Von Trier’s 100 Eyes



Von Triers 100 Ojne : Denmark 2001
director : Katia Forbert Petersen
cinematography : Petersen
editing : Steen Johanssen
60 minutes

Lars Von Trier and the making of Dancer in the Dark – or rather, vice versa. Audiences expecting a standard ‘behind the scenes’ documentary expose, look elsewhere: star Bjork, is never seen apart from in finished-movie footage – an end title informs us ‘Bjork did not wish to comment in this film.’

The countless infuriating gaps include any explanation for her mysterious Stephen Fry-style ‘holiday’ from the shoot – though we do see what’s left of a dress after she’s ‘bitten it into tiny pieces.’ The most amusing moment comes when Von Trier mulls on ways to get over the absence of his vital star, and ponders the possibility of filming empty sets and somehow inserting a digital Bjork ‘by technological means.’ As for the real technology employed, there’s also frustrating little on the actual ‘100 eyes’ themselves, the array of cheap DV cameras Von Trier placed all over his set in order to free himself from the slavery of actually ‘composing’ each shot. The moments when we see the output from nine of the cameras, filling the screen and giving Dancer a cubist remix, are intriguing but all-too-brief.

Instead, the film mostly consists of valium-popping Lars detailing his preoccupations and his what-the-hell techniques in inimitable idiot-savant style, amply rewarding admirers who felt short-changed by his fleeting contribution to De Udstillede (The Exhibited, last year’s documentary on one of his conceptual-art projects.) Time and again Von Trier touches on some fascinating aspect of the film – that Catherine Deneuve’s role was originally written as a 35-year-old black woman; his relationship with Bjork was ‘like a marriage’, but too often were told things without being shown them, without being allowed to form our own conclusions.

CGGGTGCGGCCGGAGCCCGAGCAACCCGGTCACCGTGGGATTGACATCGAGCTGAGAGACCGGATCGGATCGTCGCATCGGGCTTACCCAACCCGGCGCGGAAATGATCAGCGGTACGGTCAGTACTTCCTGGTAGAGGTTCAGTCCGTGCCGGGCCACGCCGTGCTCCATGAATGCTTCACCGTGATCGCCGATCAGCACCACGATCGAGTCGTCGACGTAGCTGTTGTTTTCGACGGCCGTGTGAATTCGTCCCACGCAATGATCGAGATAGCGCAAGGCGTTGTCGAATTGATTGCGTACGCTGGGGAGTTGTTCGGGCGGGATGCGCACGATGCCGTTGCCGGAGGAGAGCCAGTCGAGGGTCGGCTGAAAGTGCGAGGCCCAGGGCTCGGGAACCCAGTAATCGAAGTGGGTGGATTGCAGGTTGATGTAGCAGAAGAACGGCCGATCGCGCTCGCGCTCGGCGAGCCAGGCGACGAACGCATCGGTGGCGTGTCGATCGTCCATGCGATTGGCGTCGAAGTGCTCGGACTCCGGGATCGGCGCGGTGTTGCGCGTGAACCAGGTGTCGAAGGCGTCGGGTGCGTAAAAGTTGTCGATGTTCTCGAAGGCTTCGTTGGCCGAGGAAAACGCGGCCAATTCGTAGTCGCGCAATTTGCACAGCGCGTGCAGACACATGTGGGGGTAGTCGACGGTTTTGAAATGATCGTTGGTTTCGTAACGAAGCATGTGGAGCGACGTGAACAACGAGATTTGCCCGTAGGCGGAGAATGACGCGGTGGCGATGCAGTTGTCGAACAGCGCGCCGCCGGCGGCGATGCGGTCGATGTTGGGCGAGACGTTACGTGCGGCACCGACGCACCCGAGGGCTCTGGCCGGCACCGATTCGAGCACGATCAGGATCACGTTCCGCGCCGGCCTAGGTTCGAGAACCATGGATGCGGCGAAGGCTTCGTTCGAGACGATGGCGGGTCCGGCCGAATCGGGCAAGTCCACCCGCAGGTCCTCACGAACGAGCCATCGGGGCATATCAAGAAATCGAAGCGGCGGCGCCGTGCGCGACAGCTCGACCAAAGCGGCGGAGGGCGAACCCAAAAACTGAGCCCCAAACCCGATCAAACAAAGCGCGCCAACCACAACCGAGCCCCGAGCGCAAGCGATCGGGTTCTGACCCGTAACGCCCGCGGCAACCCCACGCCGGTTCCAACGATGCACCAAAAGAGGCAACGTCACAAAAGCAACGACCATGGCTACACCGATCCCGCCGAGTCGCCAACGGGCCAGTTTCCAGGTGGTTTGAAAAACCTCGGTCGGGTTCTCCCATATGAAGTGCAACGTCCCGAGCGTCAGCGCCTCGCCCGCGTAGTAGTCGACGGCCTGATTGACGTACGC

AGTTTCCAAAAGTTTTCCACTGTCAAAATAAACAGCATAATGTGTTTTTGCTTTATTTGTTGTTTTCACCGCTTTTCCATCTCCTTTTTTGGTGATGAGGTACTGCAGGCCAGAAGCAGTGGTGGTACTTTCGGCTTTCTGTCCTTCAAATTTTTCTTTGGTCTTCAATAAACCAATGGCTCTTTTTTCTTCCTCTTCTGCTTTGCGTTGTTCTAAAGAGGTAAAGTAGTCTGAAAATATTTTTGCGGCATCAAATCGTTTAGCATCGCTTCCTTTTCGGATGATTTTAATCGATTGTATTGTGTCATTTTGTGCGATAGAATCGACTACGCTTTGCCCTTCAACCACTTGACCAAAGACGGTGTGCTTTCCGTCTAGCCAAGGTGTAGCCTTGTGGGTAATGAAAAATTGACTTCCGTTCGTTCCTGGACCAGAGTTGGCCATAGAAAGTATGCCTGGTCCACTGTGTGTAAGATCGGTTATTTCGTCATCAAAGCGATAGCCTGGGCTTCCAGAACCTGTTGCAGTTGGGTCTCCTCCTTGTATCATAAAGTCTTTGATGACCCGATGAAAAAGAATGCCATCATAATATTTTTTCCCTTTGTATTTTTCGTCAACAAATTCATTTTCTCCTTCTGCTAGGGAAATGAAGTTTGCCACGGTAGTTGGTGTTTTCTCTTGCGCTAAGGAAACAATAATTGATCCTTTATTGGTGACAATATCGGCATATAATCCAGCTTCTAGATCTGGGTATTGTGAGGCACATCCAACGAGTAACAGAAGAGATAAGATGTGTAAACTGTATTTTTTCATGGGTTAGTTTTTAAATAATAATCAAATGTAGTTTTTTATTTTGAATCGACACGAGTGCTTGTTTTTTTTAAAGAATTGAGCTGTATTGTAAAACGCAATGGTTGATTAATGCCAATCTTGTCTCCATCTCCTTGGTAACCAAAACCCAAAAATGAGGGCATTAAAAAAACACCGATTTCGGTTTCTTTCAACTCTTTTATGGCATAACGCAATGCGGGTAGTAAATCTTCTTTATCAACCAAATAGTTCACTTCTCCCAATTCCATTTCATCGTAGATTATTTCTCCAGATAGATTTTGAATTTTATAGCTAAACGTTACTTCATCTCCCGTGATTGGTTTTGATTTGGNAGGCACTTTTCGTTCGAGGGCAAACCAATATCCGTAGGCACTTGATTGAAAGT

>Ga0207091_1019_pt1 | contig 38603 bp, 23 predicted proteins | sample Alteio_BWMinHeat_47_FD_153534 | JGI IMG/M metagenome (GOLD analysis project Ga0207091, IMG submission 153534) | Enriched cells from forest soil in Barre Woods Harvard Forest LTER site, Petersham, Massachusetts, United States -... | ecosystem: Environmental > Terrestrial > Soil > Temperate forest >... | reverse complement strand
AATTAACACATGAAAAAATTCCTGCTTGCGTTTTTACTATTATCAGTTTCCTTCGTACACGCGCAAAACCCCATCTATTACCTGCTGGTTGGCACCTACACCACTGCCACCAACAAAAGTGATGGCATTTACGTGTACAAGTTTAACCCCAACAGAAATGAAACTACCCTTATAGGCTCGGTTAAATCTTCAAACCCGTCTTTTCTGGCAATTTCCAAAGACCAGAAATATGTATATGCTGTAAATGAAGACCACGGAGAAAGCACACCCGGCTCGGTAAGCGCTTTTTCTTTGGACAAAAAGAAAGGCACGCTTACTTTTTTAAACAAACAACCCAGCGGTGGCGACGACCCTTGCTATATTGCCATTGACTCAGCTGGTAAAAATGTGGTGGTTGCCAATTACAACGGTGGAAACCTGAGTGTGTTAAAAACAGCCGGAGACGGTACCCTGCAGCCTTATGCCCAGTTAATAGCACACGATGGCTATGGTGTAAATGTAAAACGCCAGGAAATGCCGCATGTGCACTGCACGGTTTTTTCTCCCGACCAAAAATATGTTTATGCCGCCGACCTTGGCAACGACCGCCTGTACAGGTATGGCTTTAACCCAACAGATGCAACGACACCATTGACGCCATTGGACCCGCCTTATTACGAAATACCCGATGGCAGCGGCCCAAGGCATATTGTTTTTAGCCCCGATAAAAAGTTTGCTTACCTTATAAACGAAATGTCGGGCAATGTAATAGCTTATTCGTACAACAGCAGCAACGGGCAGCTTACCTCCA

Von Trier has always seemed to attract the most unquestioning of hero-worshippers, and from this evidence Katia Forbert Petersen is one such acolyte – not only does she never challenge anything he says, she gives her film a title which explicitly links him with German cinema’s legendary uber-villain character Dr Mabuse, an omniscient, almost omnipotent megalomaniac (who, according to the title of one of his films, had ‘1000 Eyes’, i.e. surveillance cameras).

But this approach makes the fundamental error of taking Von Trier too seriously. With his love of ‘random effects’, larkish ‘games’ and relentless freewheeling, he may not even be a ‘director’ as we’ve come to know the term. He’ll try anything rather than face the terrible day when he has to actually grow up – in the film’s most plausible ‘confession’, he praises cinema as a way to stay within the control-freak realm of childhood, and making Dancer seems to bring him closer than ever to a relatively adult state of mind. Von Trier is more uber-prankster than anything else, and, if anything, 100 Eyes confirms his status our leading cinematic bullshit-artist. But, as Dancer shows, bullshit artists are still artists, and thus capable of great masterpieces.

12th December, 2001
(seen Dec-8-01, Soprus, Tallinn, Estonia – Black Nights Film Festival)

by Neil Young
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